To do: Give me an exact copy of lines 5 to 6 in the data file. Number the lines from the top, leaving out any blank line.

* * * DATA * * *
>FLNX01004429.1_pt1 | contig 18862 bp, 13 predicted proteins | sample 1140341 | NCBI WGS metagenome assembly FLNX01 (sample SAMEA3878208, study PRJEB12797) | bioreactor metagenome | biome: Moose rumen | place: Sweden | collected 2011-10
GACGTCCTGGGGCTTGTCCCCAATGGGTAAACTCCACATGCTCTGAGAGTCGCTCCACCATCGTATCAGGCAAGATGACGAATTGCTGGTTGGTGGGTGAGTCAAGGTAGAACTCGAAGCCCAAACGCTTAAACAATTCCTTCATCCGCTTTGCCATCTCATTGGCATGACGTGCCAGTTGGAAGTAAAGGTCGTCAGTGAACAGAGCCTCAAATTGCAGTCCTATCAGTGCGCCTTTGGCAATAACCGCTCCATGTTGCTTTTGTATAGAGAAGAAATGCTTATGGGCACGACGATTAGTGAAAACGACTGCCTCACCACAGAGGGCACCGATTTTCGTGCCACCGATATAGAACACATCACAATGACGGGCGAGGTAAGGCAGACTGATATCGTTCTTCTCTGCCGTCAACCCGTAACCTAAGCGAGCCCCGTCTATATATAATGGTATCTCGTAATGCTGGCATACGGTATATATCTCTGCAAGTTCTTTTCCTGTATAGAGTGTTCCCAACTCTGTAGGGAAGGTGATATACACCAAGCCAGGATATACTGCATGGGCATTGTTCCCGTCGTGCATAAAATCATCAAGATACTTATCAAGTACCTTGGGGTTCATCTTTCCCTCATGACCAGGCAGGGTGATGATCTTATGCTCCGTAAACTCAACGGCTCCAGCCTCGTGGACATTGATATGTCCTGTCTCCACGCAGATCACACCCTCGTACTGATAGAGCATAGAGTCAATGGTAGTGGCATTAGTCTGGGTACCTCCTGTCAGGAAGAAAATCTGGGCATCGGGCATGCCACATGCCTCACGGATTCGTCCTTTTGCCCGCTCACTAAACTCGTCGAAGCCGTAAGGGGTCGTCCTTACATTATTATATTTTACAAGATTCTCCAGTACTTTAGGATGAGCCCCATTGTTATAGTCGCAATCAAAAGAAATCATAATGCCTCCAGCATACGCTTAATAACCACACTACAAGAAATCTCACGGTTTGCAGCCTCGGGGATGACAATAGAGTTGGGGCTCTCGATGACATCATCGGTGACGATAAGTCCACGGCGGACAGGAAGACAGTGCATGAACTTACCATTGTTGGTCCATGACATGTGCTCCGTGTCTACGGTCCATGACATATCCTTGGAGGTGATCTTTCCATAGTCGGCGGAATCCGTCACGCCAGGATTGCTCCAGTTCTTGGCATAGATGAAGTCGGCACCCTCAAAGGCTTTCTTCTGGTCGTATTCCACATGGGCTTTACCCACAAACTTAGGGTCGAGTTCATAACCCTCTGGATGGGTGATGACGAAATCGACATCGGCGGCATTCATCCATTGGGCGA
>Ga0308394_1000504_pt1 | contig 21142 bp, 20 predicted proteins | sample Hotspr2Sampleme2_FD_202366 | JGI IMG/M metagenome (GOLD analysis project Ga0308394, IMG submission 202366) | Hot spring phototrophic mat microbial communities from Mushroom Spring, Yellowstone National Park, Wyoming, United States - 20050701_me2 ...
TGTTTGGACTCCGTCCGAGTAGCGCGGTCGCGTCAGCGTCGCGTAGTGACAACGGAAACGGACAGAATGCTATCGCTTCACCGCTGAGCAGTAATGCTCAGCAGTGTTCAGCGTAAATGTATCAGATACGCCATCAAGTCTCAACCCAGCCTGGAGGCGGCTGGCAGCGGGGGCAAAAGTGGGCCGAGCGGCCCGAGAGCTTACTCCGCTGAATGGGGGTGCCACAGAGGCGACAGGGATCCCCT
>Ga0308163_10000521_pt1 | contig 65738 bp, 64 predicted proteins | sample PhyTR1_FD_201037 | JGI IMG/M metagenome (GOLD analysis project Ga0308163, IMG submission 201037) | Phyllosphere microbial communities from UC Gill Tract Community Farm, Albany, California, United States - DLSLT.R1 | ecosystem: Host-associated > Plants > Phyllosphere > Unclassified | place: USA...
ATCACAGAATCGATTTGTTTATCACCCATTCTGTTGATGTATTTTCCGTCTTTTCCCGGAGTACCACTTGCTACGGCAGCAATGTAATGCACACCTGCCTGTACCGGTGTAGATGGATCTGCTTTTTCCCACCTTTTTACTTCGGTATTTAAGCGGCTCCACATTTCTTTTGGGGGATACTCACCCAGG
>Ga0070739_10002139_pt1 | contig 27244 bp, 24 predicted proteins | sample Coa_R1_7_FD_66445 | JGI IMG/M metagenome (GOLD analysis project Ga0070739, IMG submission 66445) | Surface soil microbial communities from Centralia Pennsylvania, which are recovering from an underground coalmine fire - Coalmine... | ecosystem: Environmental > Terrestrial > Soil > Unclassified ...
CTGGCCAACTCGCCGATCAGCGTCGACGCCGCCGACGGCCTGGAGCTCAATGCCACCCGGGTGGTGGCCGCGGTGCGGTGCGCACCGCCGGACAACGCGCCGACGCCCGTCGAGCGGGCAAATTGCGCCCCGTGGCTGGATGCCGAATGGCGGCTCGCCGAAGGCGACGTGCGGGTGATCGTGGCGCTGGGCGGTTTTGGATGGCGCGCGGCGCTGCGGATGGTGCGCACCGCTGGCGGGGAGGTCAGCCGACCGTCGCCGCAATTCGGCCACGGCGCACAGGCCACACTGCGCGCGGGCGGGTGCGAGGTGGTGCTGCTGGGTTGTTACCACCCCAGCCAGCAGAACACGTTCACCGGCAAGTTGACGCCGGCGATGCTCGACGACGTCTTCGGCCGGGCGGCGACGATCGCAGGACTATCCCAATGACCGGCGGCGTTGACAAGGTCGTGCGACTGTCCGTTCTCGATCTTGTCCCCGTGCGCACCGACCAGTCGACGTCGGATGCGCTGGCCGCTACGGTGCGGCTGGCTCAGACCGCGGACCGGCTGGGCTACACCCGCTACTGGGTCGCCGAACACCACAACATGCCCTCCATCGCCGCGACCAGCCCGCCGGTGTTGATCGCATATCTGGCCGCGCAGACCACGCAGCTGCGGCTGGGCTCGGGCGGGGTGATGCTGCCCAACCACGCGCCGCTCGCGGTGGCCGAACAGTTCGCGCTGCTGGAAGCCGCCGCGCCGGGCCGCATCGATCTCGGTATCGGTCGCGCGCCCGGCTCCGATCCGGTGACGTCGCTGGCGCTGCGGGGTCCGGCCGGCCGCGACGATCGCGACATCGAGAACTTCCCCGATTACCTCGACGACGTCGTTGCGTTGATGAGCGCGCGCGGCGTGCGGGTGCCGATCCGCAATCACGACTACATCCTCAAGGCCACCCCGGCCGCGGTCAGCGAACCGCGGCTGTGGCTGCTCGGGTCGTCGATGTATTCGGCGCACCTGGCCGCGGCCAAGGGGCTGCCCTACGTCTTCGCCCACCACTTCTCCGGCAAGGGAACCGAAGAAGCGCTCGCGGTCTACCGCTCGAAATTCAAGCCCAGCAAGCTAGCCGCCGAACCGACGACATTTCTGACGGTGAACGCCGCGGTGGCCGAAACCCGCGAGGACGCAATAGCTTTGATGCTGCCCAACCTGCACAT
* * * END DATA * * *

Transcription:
>Ga0308163_10000521_pt1 | contig 65738 bp, 64 predicted proteins | sample PhyTR1_FD_201037 | JGI IMG/M metagenome (GOLD analysis project Ga0308163, IMG submission 201037) | Phyllosphere microbial communities from UC Gill Tract Community Farm, Albany, California, United States - DLSLT.R1 | ecosystem: Host-associated > Plants > Phyllosphere > Unclassified | place: USA...
ATCACAGAATCGATTTGTTTATCACCCATTCTGTTGATGTATTTTCCGTCTTTTCCCGGAGTACCACTTGCTACGGCAGCAATGTAATGCACACCTGCCTGTACCGGTGTAGATGGATCTGCTTTTTCCCACCTTTTTACTTCGGTATTTAAGCGGCTCCACATTTCTTTTGGGGGATACTCACCCAGG